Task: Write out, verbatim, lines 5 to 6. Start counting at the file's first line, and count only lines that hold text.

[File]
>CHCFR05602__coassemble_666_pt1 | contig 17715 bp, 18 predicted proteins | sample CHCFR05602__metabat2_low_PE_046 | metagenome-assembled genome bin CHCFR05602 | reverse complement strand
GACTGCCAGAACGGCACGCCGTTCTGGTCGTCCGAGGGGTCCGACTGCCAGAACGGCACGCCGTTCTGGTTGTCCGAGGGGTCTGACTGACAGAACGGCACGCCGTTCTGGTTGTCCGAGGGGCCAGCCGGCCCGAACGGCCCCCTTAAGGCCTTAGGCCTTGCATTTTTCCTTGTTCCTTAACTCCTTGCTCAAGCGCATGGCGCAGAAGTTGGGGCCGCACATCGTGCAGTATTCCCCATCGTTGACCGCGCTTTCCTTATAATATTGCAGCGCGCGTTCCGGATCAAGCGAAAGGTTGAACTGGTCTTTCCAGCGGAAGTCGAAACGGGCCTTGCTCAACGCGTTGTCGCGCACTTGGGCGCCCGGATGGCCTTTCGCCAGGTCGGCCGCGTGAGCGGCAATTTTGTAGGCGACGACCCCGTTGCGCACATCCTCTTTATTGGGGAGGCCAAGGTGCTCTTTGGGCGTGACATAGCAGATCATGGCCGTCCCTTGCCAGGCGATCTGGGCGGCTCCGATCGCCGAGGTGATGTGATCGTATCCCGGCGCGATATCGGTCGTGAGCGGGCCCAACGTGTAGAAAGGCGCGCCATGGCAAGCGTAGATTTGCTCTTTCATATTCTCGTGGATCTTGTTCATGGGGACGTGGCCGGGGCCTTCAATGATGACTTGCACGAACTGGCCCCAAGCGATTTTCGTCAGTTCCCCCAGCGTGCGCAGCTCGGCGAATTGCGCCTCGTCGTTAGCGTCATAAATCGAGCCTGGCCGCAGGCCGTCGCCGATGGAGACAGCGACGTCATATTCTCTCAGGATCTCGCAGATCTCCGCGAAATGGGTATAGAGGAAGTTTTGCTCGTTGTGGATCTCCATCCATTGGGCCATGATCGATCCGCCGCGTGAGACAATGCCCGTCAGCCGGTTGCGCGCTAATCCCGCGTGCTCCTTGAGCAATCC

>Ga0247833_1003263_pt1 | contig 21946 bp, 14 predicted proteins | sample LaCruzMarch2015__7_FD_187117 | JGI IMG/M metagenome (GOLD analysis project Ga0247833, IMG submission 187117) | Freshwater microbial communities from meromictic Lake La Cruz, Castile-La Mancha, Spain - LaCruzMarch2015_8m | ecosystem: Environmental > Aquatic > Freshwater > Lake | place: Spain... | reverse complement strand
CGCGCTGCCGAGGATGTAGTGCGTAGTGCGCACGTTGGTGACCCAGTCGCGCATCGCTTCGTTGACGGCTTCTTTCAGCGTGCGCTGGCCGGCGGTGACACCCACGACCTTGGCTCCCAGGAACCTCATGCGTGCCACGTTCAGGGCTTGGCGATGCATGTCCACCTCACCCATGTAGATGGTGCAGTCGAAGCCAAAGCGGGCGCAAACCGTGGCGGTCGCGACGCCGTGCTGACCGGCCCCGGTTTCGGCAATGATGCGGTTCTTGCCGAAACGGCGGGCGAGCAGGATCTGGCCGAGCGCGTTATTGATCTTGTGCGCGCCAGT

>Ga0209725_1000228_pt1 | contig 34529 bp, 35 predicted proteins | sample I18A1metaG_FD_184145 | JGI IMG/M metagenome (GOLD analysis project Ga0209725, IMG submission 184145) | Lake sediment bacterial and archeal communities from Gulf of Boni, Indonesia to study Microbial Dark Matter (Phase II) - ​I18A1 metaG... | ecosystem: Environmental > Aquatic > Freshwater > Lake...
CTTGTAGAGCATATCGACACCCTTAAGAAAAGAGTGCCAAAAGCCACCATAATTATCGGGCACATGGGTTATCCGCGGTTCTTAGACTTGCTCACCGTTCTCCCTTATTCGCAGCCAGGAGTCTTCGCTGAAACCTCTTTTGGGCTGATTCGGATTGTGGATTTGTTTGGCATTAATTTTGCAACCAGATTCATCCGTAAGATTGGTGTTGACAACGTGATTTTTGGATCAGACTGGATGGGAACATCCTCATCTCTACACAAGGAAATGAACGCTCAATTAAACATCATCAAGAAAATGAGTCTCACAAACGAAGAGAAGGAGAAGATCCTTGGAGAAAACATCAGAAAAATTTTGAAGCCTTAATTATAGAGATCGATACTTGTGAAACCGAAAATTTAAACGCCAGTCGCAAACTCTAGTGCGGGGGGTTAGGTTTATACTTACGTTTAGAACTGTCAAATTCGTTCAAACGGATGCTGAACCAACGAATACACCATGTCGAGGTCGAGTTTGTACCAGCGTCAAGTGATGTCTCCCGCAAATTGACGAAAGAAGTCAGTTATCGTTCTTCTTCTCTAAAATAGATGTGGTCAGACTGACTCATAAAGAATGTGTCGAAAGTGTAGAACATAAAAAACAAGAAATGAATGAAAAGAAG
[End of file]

>Ga0209725_1000228_pt1 | contig 34529 bp, 35 predicted proteins | sample I18A1metaG_FD_184145 | JGI IMG/M metagenome (GOLD analysis project Ga0209725, IMG submission 184145) | Lake sediment bacterial and archeal communities from Gulf of Boni, Indonesia to study Microbial Dark Matter (Phase II) - ​I18A1 metaG... | ecosystem: Environmental > Aquatic > Freshwater > Lake...
CTTGTAGAGCATATCGACACCCTTAAGAAAAGAGTGCCAAAAGCCACCATAATTATCGGGCACATGGGTTATCCGCGGTTCTTAGACTTGCTCACCGTTCTCCCTTATTCGCAGCCAGGAGTCTTCGCTGAAACCTCTTTTGGGCTGATTCGGATTGTGGATTTGTTTGGCATTAATTTTGCAACCAGATTCATCCGTAAGATTGGTGTTGACAACGTGATTTTTGGATCAGACTGGATGGGAACATCCTCATCTCTACACAAGGAAATGAACGCTCAATTAAACATCATCAAGAAAATGAGTCTCACAAACGAAGAGAAGGAGAAGATCCTTGGAGAAAACATCAGAAAAATTTTGAAGCCTTAATTATAGAGATCGATACTTGTGAAACCGAAAATTTAAACGCCAGTCGCAAACTCTAGTGCGGGGGGTTAGGTTTATACTTACGTTTAGAACTGTCAAATTCGTTCAAACGGATGCTGAACCAACGAATACACCATGTCGAGGTCGAGTTTGTACCAGCGTCAAGTGATGTCTCCCGCAAATTGACGAAAGAAGTCAGTTATCGTTCTTCTTCTCTAAAATAGATGTGGTCAGACTGACTCATAAAGAATGTGTCGAAAGTGTAGAACATAAAAAACAAGAAATGAATGAAAAGAAG